In the formation of imaging members it is often desirable to record information with the image. In one embodiment of this invention the imaging member with the vacuous polymer base is further provided with an ink jet receiving layer on the side of said vacuous polymer base opposite to said image. Having an ink jet receiving layer on the backside of the imaging member is useful to record information about the image or even to provide an inkjet formed image on the backside. In a further embodiment of this invention said ink jet receiving layer may comprise a voided polyester. In this embodiment the voided polyester is an open cell layer that is capable of accepting ink. Such a ink jet receiving layer is useful because it may be formed integrally with the vacuous polymer base and therefore not require a separate manufacturing step to apply it to vacuous polymer base.

When using a polyester base, it is preferable to extrusion laminate the microvoided composite sheets to the base polymer using a polyolefin resin. Extrusion laminating is carried out by bringing together the biaxially oriented sheets of the invention and the polyester base with application of an melt extruded adhesive between the polyester sheets and the biaxially oriented polyolefin sheets followed by their being pressed in a nip such as between two rollers. The melt extruded adhesive may be applied to either the biaxially oriented sheets or the base polymer prior to their being brought into the nip. In a preferred form the adhesive is applied into the nip simultaneously with the biaxially oriented sheets and the base polymer. The adhesive used to adhere the biaxially oriented polyolefin sheet to the polyester base may be any suitable material that does not have a harmful effect upon the photographic element. A preferred material is metallocene catalyzed ethylene plastomers that are melt extruded into the nip between the polymer and the biaxially oriented sheet. Metallocene catalyzed ethylene plastomers are preferred because they are easily melt extruded, adhere well to biaxially oriented polyolefin sheets of this invention and adhere well to gelatin sub coated polyester support of this invention.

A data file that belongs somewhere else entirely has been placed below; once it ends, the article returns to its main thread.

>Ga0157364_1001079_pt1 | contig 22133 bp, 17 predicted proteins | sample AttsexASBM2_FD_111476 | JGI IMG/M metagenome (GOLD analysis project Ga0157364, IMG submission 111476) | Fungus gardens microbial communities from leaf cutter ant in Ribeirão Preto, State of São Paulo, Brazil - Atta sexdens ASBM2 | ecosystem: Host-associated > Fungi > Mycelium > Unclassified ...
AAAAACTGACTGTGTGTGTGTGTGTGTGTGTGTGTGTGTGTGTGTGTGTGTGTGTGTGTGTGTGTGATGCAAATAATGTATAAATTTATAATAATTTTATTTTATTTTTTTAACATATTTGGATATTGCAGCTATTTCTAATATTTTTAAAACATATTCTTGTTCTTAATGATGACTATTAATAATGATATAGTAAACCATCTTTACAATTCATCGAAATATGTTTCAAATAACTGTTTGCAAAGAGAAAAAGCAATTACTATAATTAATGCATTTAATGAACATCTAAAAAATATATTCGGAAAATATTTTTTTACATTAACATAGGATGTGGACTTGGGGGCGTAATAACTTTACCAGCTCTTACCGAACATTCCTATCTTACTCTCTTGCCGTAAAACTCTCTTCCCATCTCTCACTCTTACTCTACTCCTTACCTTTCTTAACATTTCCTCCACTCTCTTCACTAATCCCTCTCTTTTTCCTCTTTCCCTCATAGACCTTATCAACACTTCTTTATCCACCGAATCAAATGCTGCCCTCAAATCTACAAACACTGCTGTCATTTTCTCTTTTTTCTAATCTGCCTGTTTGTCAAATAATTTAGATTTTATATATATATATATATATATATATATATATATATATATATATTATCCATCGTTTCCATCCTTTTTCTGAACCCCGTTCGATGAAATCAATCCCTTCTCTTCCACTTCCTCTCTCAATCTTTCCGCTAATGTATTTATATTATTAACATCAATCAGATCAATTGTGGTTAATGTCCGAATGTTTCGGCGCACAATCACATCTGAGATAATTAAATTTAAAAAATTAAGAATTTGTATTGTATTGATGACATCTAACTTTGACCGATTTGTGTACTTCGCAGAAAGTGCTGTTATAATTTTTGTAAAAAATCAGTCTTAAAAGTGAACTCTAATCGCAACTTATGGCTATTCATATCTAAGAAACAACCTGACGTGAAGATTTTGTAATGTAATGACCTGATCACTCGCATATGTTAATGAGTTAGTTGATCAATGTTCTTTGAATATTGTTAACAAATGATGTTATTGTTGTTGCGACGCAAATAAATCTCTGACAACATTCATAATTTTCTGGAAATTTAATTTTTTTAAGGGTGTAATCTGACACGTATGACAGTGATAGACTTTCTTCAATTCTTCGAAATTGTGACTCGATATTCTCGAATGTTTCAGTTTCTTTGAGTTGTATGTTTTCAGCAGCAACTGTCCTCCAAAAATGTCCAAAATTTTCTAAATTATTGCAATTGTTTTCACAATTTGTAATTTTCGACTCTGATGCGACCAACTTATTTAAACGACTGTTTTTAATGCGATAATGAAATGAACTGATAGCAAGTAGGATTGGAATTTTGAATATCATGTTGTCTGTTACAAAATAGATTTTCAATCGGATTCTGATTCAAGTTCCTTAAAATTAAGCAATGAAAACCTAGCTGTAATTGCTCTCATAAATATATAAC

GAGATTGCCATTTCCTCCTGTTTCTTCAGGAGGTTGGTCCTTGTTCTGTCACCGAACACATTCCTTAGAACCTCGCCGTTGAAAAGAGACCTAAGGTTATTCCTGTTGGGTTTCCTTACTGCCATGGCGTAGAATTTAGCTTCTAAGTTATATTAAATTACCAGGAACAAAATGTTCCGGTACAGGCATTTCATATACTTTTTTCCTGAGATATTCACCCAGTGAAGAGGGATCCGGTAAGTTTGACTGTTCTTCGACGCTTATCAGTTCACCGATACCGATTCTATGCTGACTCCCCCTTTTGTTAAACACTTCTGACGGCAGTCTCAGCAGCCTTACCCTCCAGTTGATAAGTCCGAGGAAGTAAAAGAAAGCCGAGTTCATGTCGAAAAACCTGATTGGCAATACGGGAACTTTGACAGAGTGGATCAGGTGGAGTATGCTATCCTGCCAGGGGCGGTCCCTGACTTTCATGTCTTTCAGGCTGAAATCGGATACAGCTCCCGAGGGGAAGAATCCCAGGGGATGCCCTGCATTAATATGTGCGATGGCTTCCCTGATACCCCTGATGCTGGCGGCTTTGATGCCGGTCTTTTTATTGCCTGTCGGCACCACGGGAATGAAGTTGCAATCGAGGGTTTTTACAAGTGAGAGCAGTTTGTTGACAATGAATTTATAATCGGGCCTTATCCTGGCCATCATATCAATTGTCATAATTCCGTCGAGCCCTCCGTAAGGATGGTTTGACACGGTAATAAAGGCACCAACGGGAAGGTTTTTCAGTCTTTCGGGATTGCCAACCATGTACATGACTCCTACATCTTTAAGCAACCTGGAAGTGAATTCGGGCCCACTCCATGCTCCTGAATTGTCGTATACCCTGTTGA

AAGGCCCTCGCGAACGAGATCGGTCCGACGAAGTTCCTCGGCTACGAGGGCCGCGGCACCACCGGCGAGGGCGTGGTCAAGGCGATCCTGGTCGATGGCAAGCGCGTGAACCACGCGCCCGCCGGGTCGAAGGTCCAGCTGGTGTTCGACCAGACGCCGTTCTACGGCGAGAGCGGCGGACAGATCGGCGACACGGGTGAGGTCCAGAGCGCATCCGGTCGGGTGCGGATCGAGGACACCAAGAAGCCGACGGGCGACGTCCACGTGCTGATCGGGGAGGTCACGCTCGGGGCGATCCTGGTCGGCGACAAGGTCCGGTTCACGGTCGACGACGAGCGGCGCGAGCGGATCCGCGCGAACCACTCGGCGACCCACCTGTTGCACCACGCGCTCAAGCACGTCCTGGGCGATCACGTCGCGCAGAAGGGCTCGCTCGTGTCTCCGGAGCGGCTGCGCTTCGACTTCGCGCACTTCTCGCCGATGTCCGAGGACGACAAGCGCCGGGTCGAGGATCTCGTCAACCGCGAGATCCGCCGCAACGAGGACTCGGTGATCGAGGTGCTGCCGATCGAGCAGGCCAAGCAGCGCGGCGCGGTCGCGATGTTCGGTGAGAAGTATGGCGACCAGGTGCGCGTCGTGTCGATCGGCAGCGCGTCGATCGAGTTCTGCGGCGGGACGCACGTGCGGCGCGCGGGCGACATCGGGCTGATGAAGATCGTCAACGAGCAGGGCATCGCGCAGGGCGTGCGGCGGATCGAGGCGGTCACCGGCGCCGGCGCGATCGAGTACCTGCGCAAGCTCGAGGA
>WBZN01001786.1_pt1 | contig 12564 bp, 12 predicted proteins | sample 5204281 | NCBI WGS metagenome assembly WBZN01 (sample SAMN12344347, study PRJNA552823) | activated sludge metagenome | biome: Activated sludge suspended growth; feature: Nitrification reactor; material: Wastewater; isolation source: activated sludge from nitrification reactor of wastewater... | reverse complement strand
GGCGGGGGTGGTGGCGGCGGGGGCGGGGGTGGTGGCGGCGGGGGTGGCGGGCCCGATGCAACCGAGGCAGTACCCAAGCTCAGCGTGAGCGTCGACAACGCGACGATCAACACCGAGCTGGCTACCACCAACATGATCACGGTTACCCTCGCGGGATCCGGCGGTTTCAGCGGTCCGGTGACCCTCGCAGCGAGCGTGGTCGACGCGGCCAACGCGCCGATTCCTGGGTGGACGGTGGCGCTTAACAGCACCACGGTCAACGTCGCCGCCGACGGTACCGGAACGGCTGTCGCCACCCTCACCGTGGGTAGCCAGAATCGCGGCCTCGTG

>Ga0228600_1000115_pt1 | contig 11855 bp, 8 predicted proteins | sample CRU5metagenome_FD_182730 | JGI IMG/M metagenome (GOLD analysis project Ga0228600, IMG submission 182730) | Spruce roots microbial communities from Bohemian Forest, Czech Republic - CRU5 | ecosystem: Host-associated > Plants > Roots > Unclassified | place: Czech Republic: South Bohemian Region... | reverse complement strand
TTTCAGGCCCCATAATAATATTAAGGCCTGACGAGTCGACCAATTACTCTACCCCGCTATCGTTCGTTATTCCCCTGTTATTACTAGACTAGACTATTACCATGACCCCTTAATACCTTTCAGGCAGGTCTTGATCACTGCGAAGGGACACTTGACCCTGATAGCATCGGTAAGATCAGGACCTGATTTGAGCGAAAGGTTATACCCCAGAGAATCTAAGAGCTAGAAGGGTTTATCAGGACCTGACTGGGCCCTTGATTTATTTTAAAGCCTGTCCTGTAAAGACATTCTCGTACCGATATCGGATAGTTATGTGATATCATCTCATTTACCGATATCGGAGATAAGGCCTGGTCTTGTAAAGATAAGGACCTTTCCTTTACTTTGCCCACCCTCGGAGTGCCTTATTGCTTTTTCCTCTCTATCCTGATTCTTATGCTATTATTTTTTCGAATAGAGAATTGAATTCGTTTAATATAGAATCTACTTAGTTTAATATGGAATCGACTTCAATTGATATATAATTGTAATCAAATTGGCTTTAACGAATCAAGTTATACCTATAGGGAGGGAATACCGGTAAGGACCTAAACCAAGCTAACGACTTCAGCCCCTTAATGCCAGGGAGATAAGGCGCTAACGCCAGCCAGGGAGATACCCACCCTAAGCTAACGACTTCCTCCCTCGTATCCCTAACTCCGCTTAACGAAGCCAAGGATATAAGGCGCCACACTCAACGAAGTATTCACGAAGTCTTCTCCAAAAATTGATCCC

The preferred stiffness of the laminated transparent polymer base of this invention is between 60 and 500 millinewtons. At stiffness less than 50 millinewtons, the support becomes difficult to convey through photoprocessing machines. At stiffness greater than 650 millinewtons, the support becomes too stiff to bend over transport rollers during manufacturing and photoprocessing. Further, an increase in stiffness beyond 650 millinewtons does not significantly benefit the consumer, so the increased cost to provide materials with stiffness greater than 650 millinewtons is not justified.

The structure of a preferred display support where the imaging layers are applied to the biaxially oriented polyolefin sheet is as follows:

Biaxially oriented, microvoided polyolefin sheet
Metallocene catalyzed ethylene plastomer
Vacuous polyester base (with voiding agent polypropylene)

Used herein, the phrase ‘imaging element’ comprises an imaging support as described above, along with an image receiving layer as applicable to multiple techniques governing the transfer of an image onto the imaging element. Such techniques include thermal dye transfer, electrophotographic printing, or ink jet printing, as well as a support for photographic silver halide images. As used herein, the phrase “photographic element” is a material that utilizes photosensitive silver halide in the formation of images.